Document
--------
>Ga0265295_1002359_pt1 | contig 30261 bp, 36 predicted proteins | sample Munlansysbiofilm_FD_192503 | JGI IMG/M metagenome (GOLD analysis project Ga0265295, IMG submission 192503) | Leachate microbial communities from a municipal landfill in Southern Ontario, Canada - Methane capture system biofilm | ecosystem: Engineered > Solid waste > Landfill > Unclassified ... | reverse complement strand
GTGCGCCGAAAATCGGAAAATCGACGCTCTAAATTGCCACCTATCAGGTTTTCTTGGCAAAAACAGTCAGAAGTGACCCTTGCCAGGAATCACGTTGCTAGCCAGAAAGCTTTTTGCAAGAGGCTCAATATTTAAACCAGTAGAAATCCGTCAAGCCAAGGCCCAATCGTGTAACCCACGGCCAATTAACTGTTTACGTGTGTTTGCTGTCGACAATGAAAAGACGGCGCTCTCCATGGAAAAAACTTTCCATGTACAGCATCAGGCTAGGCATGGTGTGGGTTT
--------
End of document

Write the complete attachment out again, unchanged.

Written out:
>Ga0265295_1002359_pt1 | contig 30261 bp, 36 predicted proteins | sample Munlansysbiofilm_FD_192503 | JGI IMG/M metagenome (GOLD analysis project Ga0265295, IMG submission 192503) | Leachate microbial communities from a municipal landfill in Southern Ontario, Canada - Methane capture system biofilm | ecosystem: Engineered > Solid waste > Landfill > Unclassified ... | reverse complement strand
GTGCGCCGAAAATCGGAAAATCGACGCTCTAAATTGCCACCTATCAGGTTTTCTTGGCAAAAACAGTCAGAAGTGACCCTTGCCAGGAATCACGTTGCTAGCCAGAAAGCTTTTTGCAAGAGGCTCAATATTTAAACCAGTAGAAATCCGTCAAGCCAAGGCCCAATCGTGTAACCCACGGCCAATTAACTGTTTACGTGTGTTTGCTGTCGACAATGAAAAGACGGCGCTCTCCATGGAAAAAACTTTCCATGTACAGCATCAGGCTAGGCATGGTGTGGGTTT